2] SAY YES TO MEETING IN PUBLIC– Yeah, hotel rooms are a no-go for any and all mentoring. Meet your mentee at Starbucks, in a conference room at work, have a great lunch at the new restaurant that opened up. Keep the relationship professional.
3] APPEARANCE & ASPIRATIONS– As a general rule of thumb, keep the focus on your mentee’s goals and aspirations. It’s ideal to have the mentee share 2-3 goals that are the focus of the mentoring relationship. I would keep comments about your mentee/mentor’s appearance to a minimum. “You look very professional today.” or “that’s a nice outfit.” Positively ‘mirroring’ your mentees accomplishments, efforts and sharing empathy in times of challenge are most welcomed.
4] ASK IF YOU ARE UNSURE– Ask your colleagues to help you understand what is okay or not okay. Ask for mentoring feedback. A lot has changed over the past several decades and you need to be up to speed. Something that was a compliment years ago like “spin around, let me see your new dress,” might be a threat today. Please watch this amazing video Deloitte UK put out on diversity. Best I’ve seen. STUNNING and eye-opening.
5] IT’S GREAT TO TALK ABOUT YOUR FAMILY– My mentors have been family men, and I am a family woman. They invite me to dinners or events with their kids, parents sometimes and visa-versa. They ask about my husband Marc and how my daughter is doing every time we connect. It builds lifelong friendships, trust. On the flip side, I had a potential major client behave very inappropriately after a colleague and I met with him. I used the “happily married” response following a barrage of flirtatious texts that he sent following the meeting. With over 60% women being single, I realized one should not have to use the “I have a boyfriend” response. In discussions with 8 women friends, many single, we decided a clearly stated “I do not mix business with pleasure,” was a simple option to shut down these types of advances right away.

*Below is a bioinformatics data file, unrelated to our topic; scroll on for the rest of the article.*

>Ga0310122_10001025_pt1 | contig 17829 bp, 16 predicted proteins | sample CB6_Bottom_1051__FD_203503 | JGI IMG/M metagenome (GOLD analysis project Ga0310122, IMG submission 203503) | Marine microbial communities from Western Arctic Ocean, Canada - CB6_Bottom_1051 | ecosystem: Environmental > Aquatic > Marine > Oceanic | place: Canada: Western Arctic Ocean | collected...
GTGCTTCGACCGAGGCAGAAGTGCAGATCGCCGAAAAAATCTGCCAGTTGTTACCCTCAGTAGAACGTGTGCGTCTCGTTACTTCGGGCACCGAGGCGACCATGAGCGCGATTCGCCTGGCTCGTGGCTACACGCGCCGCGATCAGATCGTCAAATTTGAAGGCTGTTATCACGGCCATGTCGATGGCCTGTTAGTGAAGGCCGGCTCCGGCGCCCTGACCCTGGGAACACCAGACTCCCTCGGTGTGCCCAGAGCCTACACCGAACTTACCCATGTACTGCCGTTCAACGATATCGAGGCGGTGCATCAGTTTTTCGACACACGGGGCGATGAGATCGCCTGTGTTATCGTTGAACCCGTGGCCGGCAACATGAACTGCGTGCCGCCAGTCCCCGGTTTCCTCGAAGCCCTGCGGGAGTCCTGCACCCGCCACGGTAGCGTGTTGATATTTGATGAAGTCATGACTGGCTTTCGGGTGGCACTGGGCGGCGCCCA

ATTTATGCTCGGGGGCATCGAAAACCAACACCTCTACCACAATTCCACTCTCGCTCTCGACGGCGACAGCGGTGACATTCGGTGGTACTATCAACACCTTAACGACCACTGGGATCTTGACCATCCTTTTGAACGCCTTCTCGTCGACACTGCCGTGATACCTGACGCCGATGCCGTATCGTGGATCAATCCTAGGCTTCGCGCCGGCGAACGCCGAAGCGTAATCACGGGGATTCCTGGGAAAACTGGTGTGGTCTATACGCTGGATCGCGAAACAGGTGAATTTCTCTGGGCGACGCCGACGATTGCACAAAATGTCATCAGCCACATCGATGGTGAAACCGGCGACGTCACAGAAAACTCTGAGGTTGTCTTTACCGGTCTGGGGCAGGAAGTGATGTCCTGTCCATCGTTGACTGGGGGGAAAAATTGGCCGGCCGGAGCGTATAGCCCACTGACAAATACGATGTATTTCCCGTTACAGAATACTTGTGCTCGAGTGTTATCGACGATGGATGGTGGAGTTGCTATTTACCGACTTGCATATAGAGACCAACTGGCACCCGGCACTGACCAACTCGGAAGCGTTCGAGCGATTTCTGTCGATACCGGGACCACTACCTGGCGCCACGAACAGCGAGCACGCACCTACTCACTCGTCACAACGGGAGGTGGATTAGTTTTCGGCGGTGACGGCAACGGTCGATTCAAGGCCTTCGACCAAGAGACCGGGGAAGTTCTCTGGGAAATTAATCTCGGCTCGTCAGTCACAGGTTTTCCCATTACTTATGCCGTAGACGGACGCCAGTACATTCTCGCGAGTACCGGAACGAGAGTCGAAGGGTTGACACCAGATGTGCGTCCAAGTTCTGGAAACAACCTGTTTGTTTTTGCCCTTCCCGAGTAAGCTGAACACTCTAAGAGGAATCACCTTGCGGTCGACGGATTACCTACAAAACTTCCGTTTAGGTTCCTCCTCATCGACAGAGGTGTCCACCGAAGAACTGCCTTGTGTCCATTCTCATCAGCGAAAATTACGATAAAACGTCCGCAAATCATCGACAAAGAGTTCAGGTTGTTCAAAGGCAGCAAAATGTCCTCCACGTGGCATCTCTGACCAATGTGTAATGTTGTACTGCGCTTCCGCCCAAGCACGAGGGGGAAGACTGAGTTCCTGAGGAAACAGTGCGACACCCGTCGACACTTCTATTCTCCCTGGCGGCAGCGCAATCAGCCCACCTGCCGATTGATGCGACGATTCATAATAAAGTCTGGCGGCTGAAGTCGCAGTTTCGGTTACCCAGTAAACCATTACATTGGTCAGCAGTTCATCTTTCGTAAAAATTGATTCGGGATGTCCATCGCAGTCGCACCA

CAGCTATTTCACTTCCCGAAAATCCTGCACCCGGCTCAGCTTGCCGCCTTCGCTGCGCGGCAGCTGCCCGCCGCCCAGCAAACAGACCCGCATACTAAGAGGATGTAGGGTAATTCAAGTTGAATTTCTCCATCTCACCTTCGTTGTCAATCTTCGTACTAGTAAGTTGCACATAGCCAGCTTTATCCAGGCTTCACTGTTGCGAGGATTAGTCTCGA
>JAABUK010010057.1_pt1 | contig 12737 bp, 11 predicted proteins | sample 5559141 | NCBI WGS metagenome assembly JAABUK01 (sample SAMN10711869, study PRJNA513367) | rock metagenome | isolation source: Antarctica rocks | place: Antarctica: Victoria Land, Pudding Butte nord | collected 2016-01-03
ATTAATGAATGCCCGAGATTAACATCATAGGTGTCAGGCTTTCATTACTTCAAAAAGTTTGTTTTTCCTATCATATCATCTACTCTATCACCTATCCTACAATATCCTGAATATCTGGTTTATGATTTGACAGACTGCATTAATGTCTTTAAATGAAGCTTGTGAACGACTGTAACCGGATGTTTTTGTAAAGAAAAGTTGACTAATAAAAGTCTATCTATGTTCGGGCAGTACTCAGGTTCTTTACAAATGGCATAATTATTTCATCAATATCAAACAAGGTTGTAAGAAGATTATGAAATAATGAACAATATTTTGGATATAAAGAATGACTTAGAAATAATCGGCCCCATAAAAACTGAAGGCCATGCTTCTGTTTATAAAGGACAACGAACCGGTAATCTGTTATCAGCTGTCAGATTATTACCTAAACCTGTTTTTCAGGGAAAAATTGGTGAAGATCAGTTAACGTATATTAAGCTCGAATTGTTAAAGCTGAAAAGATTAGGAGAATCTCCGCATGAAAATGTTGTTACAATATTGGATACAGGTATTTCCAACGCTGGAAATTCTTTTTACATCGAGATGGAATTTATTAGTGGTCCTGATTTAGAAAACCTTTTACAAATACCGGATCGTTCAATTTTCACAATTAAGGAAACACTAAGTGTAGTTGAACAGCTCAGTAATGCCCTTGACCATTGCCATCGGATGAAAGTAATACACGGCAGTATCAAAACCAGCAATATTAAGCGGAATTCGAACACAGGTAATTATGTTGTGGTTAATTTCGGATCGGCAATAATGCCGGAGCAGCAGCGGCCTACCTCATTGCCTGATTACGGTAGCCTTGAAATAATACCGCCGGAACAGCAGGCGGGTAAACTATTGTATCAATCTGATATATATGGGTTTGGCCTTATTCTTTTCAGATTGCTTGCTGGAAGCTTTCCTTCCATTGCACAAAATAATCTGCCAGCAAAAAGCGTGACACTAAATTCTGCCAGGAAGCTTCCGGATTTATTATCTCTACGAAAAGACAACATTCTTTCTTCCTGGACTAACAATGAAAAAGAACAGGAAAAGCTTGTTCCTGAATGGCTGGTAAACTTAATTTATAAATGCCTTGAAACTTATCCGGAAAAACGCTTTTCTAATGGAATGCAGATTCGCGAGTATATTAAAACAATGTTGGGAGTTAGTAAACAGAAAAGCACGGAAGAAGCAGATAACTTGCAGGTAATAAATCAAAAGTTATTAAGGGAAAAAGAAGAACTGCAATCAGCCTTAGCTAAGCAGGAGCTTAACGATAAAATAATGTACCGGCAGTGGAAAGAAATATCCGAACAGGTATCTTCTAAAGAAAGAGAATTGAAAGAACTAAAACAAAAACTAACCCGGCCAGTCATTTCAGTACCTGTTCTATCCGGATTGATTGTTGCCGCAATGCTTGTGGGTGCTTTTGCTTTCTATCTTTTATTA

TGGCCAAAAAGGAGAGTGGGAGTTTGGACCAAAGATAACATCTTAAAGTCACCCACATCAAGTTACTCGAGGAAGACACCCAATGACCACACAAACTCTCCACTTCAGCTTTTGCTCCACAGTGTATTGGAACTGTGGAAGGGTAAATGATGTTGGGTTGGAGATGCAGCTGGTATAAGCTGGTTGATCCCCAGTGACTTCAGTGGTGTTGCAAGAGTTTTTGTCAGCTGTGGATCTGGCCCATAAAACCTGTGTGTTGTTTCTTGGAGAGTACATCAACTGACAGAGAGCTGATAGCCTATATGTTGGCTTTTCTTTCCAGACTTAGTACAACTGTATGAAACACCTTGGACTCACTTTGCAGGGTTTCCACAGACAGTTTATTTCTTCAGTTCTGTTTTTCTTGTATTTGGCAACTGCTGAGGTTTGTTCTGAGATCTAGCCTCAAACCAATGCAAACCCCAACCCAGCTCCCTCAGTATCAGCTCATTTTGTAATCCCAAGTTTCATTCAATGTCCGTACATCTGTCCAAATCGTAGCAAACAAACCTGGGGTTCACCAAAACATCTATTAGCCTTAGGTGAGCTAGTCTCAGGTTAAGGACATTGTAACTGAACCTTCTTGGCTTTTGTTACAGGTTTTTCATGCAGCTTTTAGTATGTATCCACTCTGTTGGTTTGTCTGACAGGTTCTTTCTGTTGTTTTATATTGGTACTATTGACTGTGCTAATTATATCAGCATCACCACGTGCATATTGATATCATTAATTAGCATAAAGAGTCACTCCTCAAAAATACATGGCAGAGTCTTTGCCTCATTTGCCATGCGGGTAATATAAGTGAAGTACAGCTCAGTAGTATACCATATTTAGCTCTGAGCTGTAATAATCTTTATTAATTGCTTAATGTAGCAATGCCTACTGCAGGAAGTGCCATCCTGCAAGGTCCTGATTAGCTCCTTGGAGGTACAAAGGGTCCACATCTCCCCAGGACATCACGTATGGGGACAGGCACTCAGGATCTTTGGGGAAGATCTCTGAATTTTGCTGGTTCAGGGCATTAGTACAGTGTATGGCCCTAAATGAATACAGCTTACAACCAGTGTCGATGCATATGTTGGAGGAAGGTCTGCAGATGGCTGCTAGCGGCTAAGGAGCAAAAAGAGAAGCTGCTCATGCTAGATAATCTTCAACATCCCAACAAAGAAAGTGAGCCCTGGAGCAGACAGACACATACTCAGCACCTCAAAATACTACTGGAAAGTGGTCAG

6] KEEP IT ABOUT PROFESSIONAL GROWTH– In a professional mentoring situation, I would suggest 80%-10%-10%.
- 80% of the conversations on things that will help your mentee professionally, please share from your own experiences and learning.
- 10% on life, the weather, family, skydiving last weekend or what you did over vacation
- 10% on other topics that you feel qualified to assist each other with or other shared interests
I would encourage you not to delve into your mentees personal life too much unless he/she brings it up. Ask any HR professional and they will likely have additional guidance especially for management situations.
7] AFTER 8 IS JUST TOO LATE- Alcohol and mentoring are just not a great combination. “Lead me not to temptation…” Dinners, bars 1:1 are not ideal. I know I wouldn’t want my husband’s colleagues seeing me out for dinners with a male mentor(s)/ mentees, so I opt for lunch, coffee or a group event if I am at a conference.
8] THAT’S SOMEONE’S KID OR WIFE– Remember your mentee is someone else’s daughter (or son), mother or wife. It is such a huge honor to be able to mentor someone else’s family member in the world of work and more. How would you want a mentor to treat your own daughter or son? I often think of mentees as a little brothers or sisters, a niece, someone I care for and want to see grow. She does need and value your advice. It’s an incredible gift with a lifelong impact. It’s a sacred trust.